When we look into the environmental credentials of this tax, it becomes quite clear that it is not about changing behaviour or dealing with climate change; it is about raising revenue. If people believe in high taxation, that is fine, but surely that is not true of regressive taxation that hits the poor—poor or disabled families, poor families living in rural areas, poor families with low incomes who can only afford old cars. For those two reasons—because the tax is regressive and because it does not and will not achieve what it is designed to achieve—I will support the Opposition motion tonight.

6.42 pm

Justine Greening (Putney) (Con): It is a pleasure to conclude the debate on behalf of the Opposition. We called this debate because the Government have been caught out yet again. They are now planning to pickpocket from the purses of millions of people in our country—and this time that means motorists, many of whom are the least able to afford it. Much of the discussion about who has lost out from this year’s Budget has focused on the 10p tax rate fiasco and the 5.3 million households that the Prime Minister was happy to target last year—until he was found out.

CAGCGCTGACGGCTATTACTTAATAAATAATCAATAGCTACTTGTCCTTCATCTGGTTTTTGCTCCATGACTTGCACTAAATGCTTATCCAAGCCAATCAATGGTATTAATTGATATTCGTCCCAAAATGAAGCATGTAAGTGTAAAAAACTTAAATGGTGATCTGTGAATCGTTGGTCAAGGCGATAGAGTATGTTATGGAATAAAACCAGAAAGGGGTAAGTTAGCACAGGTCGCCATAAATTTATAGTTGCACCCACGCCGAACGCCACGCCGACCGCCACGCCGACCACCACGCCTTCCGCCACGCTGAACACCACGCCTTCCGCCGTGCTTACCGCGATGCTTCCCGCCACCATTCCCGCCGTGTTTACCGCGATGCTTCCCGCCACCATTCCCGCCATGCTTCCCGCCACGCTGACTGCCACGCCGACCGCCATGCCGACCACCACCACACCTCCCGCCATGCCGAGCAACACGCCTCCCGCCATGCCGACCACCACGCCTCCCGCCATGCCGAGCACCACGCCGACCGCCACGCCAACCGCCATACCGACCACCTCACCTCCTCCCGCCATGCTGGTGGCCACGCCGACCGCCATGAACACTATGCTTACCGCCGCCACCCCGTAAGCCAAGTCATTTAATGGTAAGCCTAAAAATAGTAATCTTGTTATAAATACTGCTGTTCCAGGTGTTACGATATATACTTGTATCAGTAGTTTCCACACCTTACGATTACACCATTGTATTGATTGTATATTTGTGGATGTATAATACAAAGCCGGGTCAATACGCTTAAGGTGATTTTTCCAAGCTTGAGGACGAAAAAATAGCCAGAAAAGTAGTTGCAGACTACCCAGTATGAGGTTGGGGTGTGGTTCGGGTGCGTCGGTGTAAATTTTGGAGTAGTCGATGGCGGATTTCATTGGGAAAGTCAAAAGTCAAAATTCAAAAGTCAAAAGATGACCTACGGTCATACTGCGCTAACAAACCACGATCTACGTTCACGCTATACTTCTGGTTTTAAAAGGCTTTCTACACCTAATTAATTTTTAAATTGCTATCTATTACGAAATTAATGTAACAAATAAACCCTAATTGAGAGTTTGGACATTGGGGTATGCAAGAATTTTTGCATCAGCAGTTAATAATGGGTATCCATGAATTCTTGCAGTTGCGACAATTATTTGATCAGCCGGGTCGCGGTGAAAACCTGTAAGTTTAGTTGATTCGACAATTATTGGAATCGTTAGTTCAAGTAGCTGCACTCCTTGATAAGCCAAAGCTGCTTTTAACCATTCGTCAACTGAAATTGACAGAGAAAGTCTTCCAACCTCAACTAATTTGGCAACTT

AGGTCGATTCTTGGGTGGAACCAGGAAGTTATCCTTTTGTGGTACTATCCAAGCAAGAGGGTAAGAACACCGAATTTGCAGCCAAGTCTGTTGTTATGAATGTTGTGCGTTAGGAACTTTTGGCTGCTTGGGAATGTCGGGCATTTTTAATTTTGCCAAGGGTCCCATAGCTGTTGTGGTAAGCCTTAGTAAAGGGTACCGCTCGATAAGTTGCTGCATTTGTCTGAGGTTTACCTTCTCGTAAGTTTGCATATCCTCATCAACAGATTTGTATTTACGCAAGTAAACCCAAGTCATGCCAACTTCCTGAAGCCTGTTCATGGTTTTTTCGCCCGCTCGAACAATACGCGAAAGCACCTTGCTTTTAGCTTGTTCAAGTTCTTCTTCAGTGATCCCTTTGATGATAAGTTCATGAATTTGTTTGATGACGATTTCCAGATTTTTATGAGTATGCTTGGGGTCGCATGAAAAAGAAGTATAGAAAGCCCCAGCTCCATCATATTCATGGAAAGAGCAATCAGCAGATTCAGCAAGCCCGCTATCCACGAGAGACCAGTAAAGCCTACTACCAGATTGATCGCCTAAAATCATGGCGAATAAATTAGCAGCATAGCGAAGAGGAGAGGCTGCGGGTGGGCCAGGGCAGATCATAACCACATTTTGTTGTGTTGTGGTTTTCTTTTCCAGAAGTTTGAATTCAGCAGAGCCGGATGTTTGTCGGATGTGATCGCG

Today we have the chance to voice the concerns of millions of other Budget losers—the millions of motorists who are paying graduated vehicle excise duty on cars bought after March 2001. Many of them will see their car tax rise by up to £245 a year by 2010-11. In fact, they may well be some of the people from the 5.3 million households that the Prime Minister and Chancellor stung for more income tax—before yesterday’s spectacular U-turn.

The story of those motorists and their experience of this Government and tax is almost a case study of Government policy at its worst. It is ineffective, it is, as my right hon. Friend the Member for Wokingham (Mr. Redwood) said, cynical, and it is also, I think, underhand. The Government’s approach to vehicle excise duty was, as ever, “What can we get away with?” We have seen it in so many areas, but especially in tax. In fact, VED was not really a major part of this year’s Budget speech. It would not have been, because it was a tax rise. We were assured by the Chancellor, however, that